• The review and expansion of the self-monitoring effort in order to increase compliance as a tool to resource sustainability.
  • To support and strengthen capacity in food safety, hygiene and quality assurance in the value chain mostly upstream.
  • To provide timely, scientific and research based information that promotes consumption, sustainable management and informed policy decisions in the sector.

With the approved total budget of Euros 92,384, the project was projected to start on August 1, 2018 up to July 31, 2018. However, there were delays due to approval processes which pushed the first phase to start on October 1, 2018 and is still ongoing.

The proposed Bill is part of efforts by MAAIF to provide an enabling policy and regulation framework to the stakeholders engaged in fisheries and aquaculture activities.


In the first quarter October 1, 2018 – December 31, 2018, the main activities were;

The proposed law is a revision of the Fish Act of 2000 Cap 197, which only regulates capture fish


A consultant was engaged by UFPEA to undertake the review of the Fisheries and Aquaculture Bill 2018 as well as review the financing mechanisms. These were successfully done. UFPEA received collaboration from key institutions such as the Directorate of Fisheries Resources, Ministry of Finance, UFPEA Inspectors and UFPEA technical team of Quality Assurance Managers. After an engaging consultative process, a final report was produced by the consultant and shared with the Directorate of Fisheries Resources and other stakeholders during the Fisheries and Aquaculture Bill validation workshop held at Colin Hotel Mukono organised by DiFR MAAIF. The ideas generated would form part of the inclusions in the Bill for consideration as law.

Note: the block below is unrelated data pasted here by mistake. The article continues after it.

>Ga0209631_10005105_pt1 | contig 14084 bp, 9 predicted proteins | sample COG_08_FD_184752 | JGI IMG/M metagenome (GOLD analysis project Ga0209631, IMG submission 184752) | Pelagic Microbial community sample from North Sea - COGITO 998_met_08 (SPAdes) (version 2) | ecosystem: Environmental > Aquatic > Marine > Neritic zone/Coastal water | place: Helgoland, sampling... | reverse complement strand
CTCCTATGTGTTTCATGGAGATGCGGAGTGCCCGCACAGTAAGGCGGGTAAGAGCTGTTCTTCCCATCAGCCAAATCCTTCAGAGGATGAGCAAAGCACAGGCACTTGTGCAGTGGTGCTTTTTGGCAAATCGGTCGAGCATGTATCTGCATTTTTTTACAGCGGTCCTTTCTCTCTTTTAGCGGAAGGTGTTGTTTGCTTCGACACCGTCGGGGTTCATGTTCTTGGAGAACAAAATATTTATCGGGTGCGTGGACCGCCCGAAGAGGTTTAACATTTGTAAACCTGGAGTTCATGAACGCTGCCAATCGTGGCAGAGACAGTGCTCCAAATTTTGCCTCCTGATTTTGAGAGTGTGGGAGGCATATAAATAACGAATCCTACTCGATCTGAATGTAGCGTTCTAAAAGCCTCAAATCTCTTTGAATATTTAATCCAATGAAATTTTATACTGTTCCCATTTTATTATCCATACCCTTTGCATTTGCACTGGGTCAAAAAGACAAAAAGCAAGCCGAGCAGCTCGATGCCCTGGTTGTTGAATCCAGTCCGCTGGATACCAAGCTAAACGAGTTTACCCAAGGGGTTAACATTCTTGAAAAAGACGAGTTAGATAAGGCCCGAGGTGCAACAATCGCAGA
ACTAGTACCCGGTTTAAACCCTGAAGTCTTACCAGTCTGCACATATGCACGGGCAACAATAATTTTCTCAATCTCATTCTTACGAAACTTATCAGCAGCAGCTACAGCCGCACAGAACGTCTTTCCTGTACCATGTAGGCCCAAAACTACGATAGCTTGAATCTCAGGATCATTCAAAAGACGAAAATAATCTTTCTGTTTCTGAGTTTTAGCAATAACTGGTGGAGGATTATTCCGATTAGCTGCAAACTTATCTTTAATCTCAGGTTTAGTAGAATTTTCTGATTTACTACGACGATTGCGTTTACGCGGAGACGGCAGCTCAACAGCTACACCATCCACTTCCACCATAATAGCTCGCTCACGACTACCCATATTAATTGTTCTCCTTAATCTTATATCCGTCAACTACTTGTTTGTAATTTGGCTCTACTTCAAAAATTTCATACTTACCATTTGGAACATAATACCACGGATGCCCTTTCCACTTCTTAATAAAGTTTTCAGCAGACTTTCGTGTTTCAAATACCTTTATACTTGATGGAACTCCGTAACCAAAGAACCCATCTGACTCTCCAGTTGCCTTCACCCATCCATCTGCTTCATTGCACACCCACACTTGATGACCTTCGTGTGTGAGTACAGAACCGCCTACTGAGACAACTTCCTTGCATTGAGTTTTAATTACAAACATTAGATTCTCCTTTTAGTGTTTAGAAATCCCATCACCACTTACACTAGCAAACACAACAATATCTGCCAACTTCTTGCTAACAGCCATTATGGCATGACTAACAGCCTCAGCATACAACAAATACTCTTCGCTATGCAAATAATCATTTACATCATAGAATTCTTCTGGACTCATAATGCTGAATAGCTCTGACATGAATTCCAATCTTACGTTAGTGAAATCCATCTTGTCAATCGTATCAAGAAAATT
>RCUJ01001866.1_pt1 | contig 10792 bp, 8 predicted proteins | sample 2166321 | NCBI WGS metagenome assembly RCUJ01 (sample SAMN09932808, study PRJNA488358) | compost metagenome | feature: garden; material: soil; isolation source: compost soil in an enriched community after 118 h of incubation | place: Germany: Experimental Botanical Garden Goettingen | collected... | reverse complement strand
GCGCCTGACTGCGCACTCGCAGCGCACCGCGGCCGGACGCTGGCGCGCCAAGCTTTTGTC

1. Review of UFPEA Self-Monitoring Initiative

Self-regulation has been key on UFPEA’s resources sustainability efforts. This has been one of the most successful initiative implemented by UFPEA since 2007. It was therefore rewarding to receive support from GIZ RFBC Project to strengthen the UFPEA inspection protocol.

UFPEA would like to take this opportunity to appreciate the efforts of the GIZ RFBC Project staff in Jinja particularly the Project Team Leader and Project Coordinator for the good leadership and technical support always rendered. In addition, appreciation goes to the BMZ team for the kind consideration. UFPEA is committed to effective delivery of the project objectives and look forward to project extension.

For comments and details contact

Musinguzi M. Jamil

Uganda Fish Processors and Exporters Association

Agip House, 1st Floor, Suit 7 Plot 9

Kampala Road P.O Box 24576,

Kampala Uganda Tel: 0414-347835

Email: ufpea@infocom.co.ug

Website: ufpea.co.ug